Thousands of public domain sound recordings coming in 2022
Under the Music Modernization Act of 2018 (see section 1401 in the bill), all sound recordings published before January 1, 1923 will enter the public domain on January 1, 2022. This means that over 10,000 sound recordings from the Library of Congress will be free to use and reuse in Citizen DJ. Furthermore, for each year between 2023 and 2046, recordings older than 100 years will enter the public domain. After 2046 we will need to wait 10 years for pre-1956 recordings to enter the public domain under current law.
This is significant because until 2022, no sound recording has entered the public domain due to copyright expiration. This is because before February 15, 1972, sound recordings (unlike most other material like sheet music, photography, and books) weren't protected by federal copyright law. They were protected by state law, which means that they were protected indefinitely. And prior to this bill, the vast majority of sound recordings would not have entered the public domain due to copyright expiration until 2067.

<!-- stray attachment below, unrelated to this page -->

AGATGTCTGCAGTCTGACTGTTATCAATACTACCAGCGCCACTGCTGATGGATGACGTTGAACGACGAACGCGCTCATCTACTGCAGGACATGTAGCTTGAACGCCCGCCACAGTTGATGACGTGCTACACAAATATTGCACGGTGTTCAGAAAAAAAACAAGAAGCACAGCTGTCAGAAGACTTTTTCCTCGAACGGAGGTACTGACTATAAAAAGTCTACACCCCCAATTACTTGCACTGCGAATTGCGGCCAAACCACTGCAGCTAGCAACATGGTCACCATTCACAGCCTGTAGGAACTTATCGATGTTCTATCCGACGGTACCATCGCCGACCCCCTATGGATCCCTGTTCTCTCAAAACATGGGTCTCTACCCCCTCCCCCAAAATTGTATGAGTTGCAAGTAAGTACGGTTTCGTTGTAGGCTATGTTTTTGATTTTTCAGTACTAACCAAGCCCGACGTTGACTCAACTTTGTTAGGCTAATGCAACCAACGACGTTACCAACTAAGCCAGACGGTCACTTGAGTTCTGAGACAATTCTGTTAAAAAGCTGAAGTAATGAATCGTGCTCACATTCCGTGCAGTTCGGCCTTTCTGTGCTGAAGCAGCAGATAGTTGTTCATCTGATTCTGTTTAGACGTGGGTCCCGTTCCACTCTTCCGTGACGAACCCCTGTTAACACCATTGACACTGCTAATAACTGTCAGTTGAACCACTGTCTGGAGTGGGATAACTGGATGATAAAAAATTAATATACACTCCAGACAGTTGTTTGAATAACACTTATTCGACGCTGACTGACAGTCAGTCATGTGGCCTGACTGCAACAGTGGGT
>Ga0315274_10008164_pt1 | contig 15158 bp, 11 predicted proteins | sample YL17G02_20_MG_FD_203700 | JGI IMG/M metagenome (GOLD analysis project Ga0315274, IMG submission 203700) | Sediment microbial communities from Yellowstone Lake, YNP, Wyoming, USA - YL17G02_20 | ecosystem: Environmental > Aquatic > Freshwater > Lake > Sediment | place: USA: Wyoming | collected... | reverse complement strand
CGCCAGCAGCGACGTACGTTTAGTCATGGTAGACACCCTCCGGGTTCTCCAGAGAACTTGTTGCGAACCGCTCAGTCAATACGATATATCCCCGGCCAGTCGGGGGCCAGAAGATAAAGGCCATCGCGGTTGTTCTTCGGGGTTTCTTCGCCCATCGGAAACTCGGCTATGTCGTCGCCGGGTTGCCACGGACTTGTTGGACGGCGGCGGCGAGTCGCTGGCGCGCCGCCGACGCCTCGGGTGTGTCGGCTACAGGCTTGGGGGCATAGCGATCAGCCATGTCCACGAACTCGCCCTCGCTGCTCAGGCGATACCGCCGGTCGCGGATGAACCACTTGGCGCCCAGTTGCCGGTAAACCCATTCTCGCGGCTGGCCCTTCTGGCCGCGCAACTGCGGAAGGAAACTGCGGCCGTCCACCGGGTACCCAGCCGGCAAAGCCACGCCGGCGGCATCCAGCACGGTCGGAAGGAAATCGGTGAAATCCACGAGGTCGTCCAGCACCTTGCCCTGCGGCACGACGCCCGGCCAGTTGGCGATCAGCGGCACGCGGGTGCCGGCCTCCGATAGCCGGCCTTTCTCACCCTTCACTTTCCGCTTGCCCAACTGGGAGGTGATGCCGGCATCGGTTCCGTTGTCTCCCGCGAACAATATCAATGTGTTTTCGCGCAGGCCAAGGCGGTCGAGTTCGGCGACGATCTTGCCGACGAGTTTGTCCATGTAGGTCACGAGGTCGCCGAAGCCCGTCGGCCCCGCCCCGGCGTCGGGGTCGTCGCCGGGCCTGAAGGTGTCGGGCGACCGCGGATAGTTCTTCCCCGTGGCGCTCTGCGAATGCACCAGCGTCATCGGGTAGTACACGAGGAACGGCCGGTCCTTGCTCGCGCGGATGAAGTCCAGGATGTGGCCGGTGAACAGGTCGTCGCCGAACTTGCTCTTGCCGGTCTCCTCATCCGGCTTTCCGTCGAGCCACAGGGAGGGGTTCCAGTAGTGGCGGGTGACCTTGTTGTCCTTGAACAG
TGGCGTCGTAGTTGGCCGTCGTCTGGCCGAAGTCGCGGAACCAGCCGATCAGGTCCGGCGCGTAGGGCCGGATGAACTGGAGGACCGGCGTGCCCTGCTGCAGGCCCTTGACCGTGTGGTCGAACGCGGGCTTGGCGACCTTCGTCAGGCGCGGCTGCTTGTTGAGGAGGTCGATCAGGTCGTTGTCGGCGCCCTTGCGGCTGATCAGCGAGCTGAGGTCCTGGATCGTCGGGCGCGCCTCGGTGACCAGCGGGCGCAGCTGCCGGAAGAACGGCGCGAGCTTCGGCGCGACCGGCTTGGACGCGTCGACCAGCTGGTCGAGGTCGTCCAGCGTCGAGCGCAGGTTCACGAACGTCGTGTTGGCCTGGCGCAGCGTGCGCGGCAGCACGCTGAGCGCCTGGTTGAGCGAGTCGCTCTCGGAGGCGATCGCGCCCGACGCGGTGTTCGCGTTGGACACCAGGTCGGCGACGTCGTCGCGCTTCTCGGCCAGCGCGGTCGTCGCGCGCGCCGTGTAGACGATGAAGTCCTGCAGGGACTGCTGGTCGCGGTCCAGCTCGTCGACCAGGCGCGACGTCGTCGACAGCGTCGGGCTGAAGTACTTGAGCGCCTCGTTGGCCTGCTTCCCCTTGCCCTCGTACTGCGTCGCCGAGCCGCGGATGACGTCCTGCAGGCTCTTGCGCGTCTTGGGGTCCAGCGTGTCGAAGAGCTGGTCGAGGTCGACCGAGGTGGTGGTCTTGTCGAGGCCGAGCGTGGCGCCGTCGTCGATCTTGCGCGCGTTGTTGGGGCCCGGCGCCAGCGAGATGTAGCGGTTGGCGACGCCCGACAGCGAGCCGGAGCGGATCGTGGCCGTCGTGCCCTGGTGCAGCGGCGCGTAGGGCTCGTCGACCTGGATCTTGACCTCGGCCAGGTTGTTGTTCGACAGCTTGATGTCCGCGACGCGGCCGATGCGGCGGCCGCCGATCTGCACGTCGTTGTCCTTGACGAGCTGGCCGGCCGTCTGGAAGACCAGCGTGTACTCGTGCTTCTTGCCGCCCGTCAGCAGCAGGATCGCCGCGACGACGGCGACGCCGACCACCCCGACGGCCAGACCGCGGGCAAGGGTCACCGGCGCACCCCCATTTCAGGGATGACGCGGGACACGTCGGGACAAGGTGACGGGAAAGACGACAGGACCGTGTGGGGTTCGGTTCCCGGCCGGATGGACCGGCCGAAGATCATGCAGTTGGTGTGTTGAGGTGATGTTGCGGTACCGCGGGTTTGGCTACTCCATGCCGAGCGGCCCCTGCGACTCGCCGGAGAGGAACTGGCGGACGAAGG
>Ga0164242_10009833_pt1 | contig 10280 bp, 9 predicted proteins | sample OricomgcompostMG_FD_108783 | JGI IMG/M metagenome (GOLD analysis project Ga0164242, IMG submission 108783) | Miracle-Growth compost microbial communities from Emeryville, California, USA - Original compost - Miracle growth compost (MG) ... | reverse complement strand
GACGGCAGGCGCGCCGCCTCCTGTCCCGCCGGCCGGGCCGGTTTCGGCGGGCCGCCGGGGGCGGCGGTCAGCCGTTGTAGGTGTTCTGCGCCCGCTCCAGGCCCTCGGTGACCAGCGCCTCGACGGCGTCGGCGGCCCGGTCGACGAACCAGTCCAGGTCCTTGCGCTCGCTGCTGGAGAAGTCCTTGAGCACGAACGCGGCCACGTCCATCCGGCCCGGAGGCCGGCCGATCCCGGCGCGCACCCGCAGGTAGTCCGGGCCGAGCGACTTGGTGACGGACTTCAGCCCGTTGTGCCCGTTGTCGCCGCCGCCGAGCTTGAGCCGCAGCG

What will be released in 2022?
Most significantly, the majority of recordings in the Library's National Jukebox collection will enter the public domain. The Jukebox includes more than 10,000 acoustical recordings made by the Victor Talking Machine Company between 1901 and 1925 and are now owned by Sony Music Entertainment. The collection contains a mixture of popular music of that era (blues, ragtime, jazz, folk) and spoken word such as comedic skits, speeches, and readings. To get a sense of how much material this is, it would take approximately 20 continuous days to listen to the Jukebox material that will be available to use and reuse in 2022.
Until 2022, feel free to browse and stream these recordings and imagine what new work you can make once they become free to use and reuse.
Check back here on January 1, 2022!